I could go on and on, but reading my endless praise won’t give you a fraction of the satisfaction that you’ll receive reading (or re-reading) this series. Easily the best series I’ve read in a very long time.
Acclaim, Man of the Atom, written by Warren Ellis, drawn by Darick Robertson, 1997
Now, I love Solar, but to paraphrase Fabian Nicieza’s explanation of this one-shot, it’s hard to create interesting ongoing stories for a character that essentially has the powers God. Fortunately, Warren Ellis found a way to write at least one interesting tale for our man of the atom. Quite an interesting tale indeed…
For those of you unfamiliar with Solar, Man of The Atom, he was an old-school Gold Key creation that flew around in a read bodysuit with a visor and radioactive symbol on his chest. He could control energy, fly—essentially do whatever needed to be done to stop the bad guys. In the early 90s, Valiant comics brought him back and Jim Shooter did some neat things with him before it all got boring again. Enter Acclaim and their purchase of everything Valiant—Solar was ready to hit the scene again in an all-new way. But he didn’t make a golden return to form; instead we get this one-shot that acts as something of a mini event book. Don’t worry about continuity though, Dark Horse would later grab the reigns of Solar’s tales and these days Dynamite is in control. This guy gets around.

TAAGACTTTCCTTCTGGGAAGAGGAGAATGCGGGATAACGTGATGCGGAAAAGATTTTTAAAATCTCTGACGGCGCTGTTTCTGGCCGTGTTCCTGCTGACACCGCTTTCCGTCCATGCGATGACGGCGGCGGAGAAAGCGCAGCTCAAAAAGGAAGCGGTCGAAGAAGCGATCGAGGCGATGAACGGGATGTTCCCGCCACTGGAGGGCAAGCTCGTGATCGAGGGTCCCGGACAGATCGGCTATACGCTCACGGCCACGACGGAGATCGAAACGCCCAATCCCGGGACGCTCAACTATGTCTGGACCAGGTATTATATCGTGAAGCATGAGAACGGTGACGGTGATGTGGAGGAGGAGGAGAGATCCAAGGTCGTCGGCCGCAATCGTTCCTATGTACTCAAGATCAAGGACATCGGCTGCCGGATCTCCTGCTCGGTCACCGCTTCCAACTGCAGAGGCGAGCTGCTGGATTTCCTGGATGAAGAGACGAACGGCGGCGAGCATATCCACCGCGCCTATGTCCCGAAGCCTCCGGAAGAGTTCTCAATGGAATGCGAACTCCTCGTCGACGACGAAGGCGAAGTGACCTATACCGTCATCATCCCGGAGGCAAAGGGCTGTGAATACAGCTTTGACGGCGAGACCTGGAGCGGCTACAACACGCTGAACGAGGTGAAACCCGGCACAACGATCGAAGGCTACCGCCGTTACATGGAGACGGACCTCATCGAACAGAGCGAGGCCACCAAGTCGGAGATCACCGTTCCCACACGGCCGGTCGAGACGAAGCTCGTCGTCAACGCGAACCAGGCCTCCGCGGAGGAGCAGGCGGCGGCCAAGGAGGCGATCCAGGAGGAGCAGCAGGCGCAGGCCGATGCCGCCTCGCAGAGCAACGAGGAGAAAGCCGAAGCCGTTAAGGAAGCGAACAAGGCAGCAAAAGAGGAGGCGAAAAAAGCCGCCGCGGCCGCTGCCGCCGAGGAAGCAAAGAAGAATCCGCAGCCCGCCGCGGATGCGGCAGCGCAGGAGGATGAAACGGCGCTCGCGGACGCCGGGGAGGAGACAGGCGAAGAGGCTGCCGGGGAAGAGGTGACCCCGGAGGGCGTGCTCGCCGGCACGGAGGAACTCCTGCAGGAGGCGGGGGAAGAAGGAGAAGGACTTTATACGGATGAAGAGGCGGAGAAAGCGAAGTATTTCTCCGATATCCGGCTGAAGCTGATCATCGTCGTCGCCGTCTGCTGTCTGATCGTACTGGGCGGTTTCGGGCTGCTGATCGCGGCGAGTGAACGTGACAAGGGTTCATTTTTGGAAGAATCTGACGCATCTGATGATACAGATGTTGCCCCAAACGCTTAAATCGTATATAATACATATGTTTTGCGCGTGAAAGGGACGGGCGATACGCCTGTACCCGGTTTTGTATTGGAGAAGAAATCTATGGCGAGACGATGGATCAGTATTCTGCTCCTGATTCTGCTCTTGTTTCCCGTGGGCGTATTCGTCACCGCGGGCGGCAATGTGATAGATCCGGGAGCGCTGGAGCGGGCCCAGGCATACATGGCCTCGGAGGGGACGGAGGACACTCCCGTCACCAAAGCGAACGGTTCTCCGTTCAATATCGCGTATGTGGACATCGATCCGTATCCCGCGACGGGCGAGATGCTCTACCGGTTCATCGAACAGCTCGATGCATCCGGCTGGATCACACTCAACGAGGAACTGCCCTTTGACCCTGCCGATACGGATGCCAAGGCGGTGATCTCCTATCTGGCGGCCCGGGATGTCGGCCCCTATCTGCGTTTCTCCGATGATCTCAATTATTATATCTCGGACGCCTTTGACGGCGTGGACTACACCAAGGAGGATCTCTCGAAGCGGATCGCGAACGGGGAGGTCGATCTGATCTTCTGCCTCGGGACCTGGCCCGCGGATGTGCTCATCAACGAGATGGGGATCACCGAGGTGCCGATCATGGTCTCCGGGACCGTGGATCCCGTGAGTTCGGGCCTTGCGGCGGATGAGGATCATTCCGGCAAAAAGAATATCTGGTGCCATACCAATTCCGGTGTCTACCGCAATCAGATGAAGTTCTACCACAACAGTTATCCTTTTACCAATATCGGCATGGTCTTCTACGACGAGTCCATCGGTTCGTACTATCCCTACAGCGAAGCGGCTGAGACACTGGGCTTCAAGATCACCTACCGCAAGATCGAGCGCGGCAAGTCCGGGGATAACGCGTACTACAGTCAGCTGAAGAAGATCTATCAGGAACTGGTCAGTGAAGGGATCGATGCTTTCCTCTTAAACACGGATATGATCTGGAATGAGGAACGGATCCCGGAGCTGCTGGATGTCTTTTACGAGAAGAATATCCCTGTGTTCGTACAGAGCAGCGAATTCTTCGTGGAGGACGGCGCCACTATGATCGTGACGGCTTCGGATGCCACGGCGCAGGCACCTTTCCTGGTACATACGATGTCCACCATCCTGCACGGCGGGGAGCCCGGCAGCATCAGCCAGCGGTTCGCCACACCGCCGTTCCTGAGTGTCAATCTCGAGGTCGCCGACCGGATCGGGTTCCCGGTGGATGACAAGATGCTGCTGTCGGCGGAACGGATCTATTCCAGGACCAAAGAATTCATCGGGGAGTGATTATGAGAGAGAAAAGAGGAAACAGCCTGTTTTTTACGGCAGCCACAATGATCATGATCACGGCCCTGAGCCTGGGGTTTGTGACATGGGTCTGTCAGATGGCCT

I want to tell you so many things about this book, but I also want you to discover it for yourself for the first time—it’s a great experience. Ellis takes his time, introducing characters we’re not sure we care about until around halfway through. A brother and sister have dedicated their lives to finding out the secrets of the world. One takes to science to explain everything, the other faith. They don’t clash, however. They share the same goal; they’re simply deciding to tackle the issue from both angles. Why, science and faith may have more in common than we think.
In the brother’s quest for knowledge, he comes upon a scientific accident with more questions than answers. There’s plenty of science-talk I didn’t quite understand (but felt I did at the time) and it’s all very interesting. The sister tasks herself with purging the ancient libraries of the Vatican for information and her plot takes a decidedly horrific turn. What does all this have to do with Solar? Oh, you’ll have to find out that part on your own.
Ellis writes great dialogue and paces the story slower than expected, but things never get dull. There’s quite a bit to absorb in this single issue, from all the connections to the Acclaim Universe to the history lessons and science-lectures. It’s a Warren Ellis book and there’s enough sci-fi and cynic’s humor to go around.